Exploring the Best Parts of Norway
If you were thinking of going on holiday somewhere in Europe, which country would you think of first? Wherever your mind might travel to, the chances are that Norway wouldn’t be top of your list. Despite being one of the most beautiful and historically interesting countries in the continent, it's often overlooked in favour of tourist hubs like the UK, Italy and France. It is also one of the least populated countries in this part of the world, making it the ideal destination to consider for a relaxing holiday.
Norway is a long thin strip of a country that stretches from the North Sea in the south and reaches up past Sweden. It borders Finland and a tiny part of Russia in the north. Of course, the most famous part of Norway is its capital, Oslo. It is there that you will find such delights as Frogner Park, the Munch Museum and also the Nobel Peace Centre, home of the annual Nobel Peace Prize.
But if you were to assume that Norway is all about visiting Oslo and enjoying the vast array of activities the city offers, you would be missing out on all manner of other activities and sights. The most popular tourist site in the entire country is the Voringsfossen waterfall. The height of the fall is a staggering 182 metres, and it is actually comprised of a number of smaller waterfalls that all come together at this point. Some of the cliffs are even higher than this, towering another 100 metres or so above you in some cases. It is definitely a natural sight not to be missed.
Another incredibly popular area to visit in Norway is the North Cape. Part of the attraction here is that this is the most northern part of the entire continent of Europe. You can expect some stunning views too, since the Cape boasts a cliff that many will stand on to look out to sea. Many people also visit the North Cape to see the Northern Lights, so do make sure you stay overnight at least.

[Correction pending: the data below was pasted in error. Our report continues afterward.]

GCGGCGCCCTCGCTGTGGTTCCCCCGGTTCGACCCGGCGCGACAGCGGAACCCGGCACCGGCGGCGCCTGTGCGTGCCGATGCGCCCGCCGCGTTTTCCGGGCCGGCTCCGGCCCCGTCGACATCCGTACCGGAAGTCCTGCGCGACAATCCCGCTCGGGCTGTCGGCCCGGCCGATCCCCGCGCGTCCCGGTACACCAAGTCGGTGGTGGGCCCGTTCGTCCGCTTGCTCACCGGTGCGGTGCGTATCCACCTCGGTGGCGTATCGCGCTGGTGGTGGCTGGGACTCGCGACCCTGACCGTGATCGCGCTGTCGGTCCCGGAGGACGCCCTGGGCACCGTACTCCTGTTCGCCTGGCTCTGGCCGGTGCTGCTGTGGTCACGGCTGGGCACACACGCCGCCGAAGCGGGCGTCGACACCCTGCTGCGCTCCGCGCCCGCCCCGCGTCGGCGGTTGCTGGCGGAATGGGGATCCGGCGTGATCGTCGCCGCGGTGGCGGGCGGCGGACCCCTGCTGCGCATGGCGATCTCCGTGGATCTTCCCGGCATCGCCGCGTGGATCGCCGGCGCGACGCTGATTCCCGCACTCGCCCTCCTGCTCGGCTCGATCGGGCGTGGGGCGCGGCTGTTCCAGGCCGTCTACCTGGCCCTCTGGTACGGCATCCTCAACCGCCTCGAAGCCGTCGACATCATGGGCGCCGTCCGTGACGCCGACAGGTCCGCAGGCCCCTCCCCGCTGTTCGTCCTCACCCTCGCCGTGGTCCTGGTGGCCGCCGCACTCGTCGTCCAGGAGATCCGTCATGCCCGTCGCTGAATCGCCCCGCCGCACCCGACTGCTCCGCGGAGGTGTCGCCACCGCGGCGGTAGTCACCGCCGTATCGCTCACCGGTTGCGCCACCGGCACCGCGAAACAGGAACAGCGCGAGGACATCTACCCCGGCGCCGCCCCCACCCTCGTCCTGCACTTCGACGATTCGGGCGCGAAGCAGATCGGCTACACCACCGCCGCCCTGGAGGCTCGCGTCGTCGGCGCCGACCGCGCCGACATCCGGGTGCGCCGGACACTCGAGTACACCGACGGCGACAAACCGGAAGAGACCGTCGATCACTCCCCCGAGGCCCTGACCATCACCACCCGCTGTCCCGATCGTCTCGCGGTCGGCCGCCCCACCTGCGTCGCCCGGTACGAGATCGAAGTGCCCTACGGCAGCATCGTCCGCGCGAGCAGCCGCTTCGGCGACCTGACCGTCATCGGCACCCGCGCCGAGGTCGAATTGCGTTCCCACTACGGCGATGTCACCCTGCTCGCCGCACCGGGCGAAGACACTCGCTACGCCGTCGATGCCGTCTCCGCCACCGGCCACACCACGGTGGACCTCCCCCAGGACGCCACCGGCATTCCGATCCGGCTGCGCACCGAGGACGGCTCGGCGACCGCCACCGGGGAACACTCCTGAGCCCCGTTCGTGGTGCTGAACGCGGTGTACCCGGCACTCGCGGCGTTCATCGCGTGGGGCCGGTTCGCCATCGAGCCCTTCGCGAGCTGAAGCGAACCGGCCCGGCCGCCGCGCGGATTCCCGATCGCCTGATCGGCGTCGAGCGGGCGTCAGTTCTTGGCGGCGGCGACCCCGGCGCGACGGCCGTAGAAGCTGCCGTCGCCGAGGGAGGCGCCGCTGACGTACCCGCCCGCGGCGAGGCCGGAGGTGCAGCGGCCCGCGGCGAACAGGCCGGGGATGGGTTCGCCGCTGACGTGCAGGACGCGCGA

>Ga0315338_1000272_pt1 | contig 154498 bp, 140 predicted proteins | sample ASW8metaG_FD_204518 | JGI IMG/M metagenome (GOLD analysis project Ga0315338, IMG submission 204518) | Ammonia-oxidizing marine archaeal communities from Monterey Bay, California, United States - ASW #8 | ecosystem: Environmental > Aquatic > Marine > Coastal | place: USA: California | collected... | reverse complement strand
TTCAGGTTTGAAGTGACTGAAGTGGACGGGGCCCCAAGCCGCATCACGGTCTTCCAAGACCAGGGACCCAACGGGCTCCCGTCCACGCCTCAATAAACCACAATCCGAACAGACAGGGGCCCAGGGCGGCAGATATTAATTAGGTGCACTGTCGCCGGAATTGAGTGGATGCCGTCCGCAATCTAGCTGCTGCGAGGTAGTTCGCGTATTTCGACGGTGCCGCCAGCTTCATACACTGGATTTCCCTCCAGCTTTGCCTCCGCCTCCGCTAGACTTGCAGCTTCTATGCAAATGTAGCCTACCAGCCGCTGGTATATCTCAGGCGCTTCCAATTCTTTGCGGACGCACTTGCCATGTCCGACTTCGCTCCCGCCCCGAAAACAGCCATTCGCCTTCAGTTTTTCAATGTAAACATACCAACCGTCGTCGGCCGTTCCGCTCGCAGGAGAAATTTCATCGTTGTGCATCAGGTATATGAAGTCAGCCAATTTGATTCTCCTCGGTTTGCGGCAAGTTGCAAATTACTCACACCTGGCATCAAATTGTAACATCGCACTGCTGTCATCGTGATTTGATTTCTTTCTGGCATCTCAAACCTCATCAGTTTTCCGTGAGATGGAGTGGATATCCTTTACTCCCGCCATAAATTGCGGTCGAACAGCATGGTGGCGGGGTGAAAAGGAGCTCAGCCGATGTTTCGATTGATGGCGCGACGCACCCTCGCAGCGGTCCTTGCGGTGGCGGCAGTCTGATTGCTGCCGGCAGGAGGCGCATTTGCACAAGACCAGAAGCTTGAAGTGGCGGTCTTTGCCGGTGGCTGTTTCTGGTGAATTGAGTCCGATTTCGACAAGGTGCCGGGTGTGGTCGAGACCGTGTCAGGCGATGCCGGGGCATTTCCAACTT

Norway also has a World Heritage Site to share with you, as named by UNESCO. This is Bryggen, otherwise known as the Hanseatic Wharf, which can be found in Bergen. This is a stunning area which is famous for its wooden buildings that are painted in bright colours. Be sure to pack a camera when you visit.
Of course you will need to book a hotel in Norway in order to make the most of your visit for several days. But whether you choose a Hotel Stavanger or some other hotel in Norway, you are assured of being able to stay somewhere that is close to many of Norway’s greatest sights and attractions, as the country has excellent transport links. So, where will you head for first?
Sean Burke - About Author:
Sean Burke writes for a digital marketing agency. This article has been commissioned by a client of said agency. This article is not designed to promote, but should be considered professional content.
Published by Emiley David on December 10th 2011 | Travel
Published by Edmund Brunetti on December 23rd 2011 | Travel
Published by Brijesh on July 21st 2012 | Travel
Published by Rachit Singh on December 1st 2011 | Travel
Published by Dragon Apartments on March 31st 2012 | Travel
Published by Hotel Vibe on July 18th 2012 | Travel
Published by Diane Trader on April 25th 2012 | Travel
Published by Wsidbs on January 6th 2012 | Travel
Published by Glyn Jones on December 19th 2011 | Travel
Published by Bravocrish on July 30th 2012 | Travel
Published by Aliwal Tond on February 7th 2012 | Travel
Published by Oliver Lee on January 5th 2012 | Travel
Published by Sonomavalleyinn on May 29th 2012 | Travel
Published by Sunil Kumar on December 15th 2011 | Travel
Published by Julia Bennet on April 7th 2012 | Travel